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Latest DASH diet Stories

2009-05-12 11:35:57

A diet designed to prevent and treat high blood pressure also may be associated with a lower risk of heart failure among women, according to a report in the May 11 issue of Archives of Internal Medicine, one of the JAMA/Archives journals.Dietary patterns have been associated with risk factors for heart failure, but little is known about whether food choices can prevent or delay the condition, according to background information in the article. "The Dietary Approaches to Stop Hypertension...

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2009-05-11 07:10:49

An international research team has identified a number of unsuspected genetic variants associated with systolic blood pressure (SBP), diastolic blood pressure (DBP), and hypertension (high blood pressure), suggesting potential avenues of investigation for the prevention or treatment of hypertension. The research was funded in part by the National Heart, Lung, and Blood Institute (NHLBI) of the National Institutes of Health and by several other NIH institutes and centers. The analysis of over...

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2009-05-06 08:07:24

A simple, automated feedback system made hypertension patients more aware of their potentially fatal or disabling disease and helped them significantly lower their high blood pressure, according to a report published in Circulation: Cardiovascular Quality and Outcomes. In a one-year study, the computer-based system telephoned participants at least once a week and a voice-recognition program asked for the most recent blood pressure reading they had recorded at home. The information was...

2009-04-22 21:46:26

Drinking at least one glass of low-sodium vegetable juice daily may help overweight people with metabolic syndrome lose weight, U.S. researchers say. Metabolic syndrome is defined by a cluster of risk factors, including excess body fat in the midsection, high blood pressure, high blood sugar and abnormal blood lipids. If left uncontrolled it can increase risk for chronic diseases. Study author John Foreyt of the Baylor College of Medicine said the 81 participants in the study were primarily...

2009-03-26 10:34:16

Young blacks are much more likely to die of heart disease before the age of 50 than young whites, according to a new study in the New England Journal of Medicine. Researchers found the people who are at greatest risk of dying are those who experience high blood pressure, obesity and systolic dysfunction -- impaired ability of the heart to contract -- before the age of 35. In the 20-year study that involved more than 5,000 blacks and whites of both sexes who were between 18 and 30 years old at...

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2009-03-10 07:24:18

Celebrate National Nutrition Month with Healthy Eating March is National Nutrition Month, and an opportunity for Americans to take control of their health, including their blood pressure, through nutritious eating. Unfortunately, a new survey found that while 97 percent of adults agree that maintaining a healthy blood pressure is important to them, more than half say they're still confused by the multitude of information available regarding heart health. The new survey conducted by National...

2009-02-19 09:27:28

For the one in five people with metabolic syndrome, cutting back on salt could be the key to lowering blood pressure. A new study finds the blood pressure of people with metabolic syndrome -- a combination of medical disorders that increase the risk of developing cardiovascular disease and diabetes -- is more sensitive to salt intake. Researchers analyzed more than 1,900 Chinese participants without diabetes over the age of 16. They were given a low-sodium diet for seven days, followed by a...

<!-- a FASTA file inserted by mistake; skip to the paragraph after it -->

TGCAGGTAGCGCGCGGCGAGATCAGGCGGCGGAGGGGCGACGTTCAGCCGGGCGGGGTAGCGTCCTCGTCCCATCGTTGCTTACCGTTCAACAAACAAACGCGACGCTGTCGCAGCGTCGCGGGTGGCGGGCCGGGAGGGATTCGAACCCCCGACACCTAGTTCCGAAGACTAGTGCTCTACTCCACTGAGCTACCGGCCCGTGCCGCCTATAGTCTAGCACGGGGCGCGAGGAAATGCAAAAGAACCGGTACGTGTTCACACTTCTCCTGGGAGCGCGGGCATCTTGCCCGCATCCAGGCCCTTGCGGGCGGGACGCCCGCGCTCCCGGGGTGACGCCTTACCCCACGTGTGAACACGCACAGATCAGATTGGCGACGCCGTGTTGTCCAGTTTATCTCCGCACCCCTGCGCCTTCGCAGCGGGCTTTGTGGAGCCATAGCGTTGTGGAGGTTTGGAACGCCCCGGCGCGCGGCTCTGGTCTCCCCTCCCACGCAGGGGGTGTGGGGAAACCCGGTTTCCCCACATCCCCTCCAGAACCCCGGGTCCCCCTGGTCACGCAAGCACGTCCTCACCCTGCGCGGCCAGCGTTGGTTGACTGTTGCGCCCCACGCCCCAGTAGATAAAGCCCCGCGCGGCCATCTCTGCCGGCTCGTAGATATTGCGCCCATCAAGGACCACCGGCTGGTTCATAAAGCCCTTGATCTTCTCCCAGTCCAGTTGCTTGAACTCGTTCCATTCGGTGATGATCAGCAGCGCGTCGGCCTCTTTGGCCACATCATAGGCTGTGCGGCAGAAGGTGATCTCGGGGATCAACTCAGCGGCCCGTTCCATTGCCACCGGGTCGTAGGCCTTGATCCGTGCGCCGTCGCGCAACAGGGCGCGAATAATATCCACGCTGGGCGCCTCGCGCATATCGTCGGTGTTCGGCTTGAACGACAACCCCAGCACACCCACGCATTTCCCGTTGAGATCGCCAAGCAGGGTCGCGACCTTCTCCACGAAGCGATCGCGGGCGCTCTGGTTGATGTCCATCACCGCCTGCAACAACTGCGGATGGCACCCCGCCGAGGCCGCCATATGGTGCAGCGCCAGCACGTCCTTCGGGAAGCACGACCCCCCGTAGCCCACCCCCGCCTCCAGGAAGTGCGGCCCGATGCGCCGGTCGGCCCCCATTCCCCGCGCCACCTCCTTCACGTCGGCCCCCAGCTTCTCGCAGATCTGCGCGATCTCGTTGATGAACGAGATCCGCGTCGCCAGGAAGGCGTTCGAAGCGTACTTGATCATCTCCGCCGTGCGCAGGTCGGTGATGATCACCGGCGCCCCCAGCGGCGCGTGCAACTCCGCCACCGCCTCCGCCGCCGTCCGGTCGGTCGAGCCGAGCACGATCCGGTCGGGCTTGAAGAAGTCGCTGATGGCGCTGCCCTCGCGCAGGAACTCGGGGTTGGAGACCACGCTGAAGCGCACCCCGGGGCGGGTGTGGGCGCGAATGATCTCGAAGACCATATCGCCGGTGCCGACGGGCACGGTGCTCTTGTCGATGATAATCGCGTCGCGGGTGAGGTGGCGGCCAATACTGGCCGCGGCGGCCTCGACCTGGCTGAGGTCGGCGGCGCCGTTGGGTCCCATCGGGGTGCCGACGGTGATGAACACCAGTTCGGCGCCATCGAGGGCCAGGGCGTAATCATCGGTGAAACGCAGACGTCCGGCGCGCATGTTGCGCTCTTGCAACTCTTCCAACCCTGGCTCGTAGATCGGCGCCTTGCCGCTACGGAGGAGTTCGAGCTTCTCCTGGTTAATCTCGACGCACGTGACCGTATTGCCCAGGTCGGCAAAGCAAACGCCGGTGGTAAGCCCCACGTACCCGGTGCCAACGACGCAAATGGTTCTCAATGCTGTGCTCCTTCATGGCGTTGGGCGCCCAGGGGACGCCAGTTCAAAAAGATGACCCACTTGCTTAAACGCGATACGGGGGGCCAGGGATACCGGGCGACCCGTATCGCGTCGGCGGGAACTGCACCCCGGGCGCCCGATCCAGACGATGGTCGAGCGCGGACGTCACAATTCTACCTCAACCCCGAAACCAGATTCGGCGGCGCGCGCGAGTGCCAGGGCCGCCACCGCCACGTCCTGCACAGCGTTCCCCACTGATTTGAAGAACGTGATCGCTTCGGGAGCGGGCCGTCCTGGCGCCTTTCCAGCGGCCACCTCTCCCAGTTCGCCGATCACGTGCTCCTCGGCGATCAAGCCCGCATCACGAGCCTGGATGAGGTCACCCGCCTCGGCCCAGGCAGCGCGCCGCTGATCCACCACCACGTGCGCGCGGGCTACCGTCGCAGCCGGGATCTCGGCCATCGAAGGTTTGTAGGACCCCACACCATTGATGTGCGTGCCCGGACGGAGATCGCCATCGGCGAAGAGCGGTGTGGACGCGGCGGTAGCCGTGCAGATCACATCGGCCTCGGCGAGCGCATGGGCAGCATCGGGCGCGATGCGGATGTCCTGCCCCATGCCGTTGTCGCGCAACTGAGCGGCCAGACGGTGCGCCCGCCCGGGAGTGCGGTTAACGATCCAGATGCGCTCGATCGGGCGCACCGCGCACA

2009-02-17 10:59:00

BOSTON, Feb. 17 /PRNewswire-USNewswire/ -- Women who adhere to a traditional Mediterranean diet -- high in monounsaturated fat, plant proteins, whole grains and fish -- are at a lower risk for stroke and coronary heart disease, according to a study published this week in Circulation: Journal of the American Heart Association. The research, led by Simmons College Nutrition Professor Teresa Fung, found that women whose diets most closely resembled the Mediterranean diet had a 29% reduction in...

2009-01-28 20:59:44

People trying to lower their blood pressure should also boost their intake of potassium, which has the opposite effect to sodium, a U.S. study suggests. Senior author Dr. Paul Whelton, an epidemiologist and president of Loyola University Health System, and colleagues found that the ratio of sodium-to-potassium in subjects' urine was a much stronger predictor of cardiovascular disease than sodium or potassium alone. Researchers determined average sodium and potassium intake during two phases...

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2009-01-27 10:18:15

Most people know that too much sodium from foods can increase blood pressure. A new study suggests that people trying to lower their blood pressure should also boost their intake of potassium, which has the opposite effect to sodium. Researchers found that the ratio of sodium-to-potassium in subjects' urine was a much stronger predictor of cardiovascular disease than sodium or potassium alone. "There isn't as much focus on potassium, but potassium seems to be effective in lowering blood...


Word of the Day
holluschickie
  • A 'bachelor seal'; a young male seal which is prevented from mating by its herd's older males (mated bulls defending their territory).
This comes from the Russian word for 'bachelors.'
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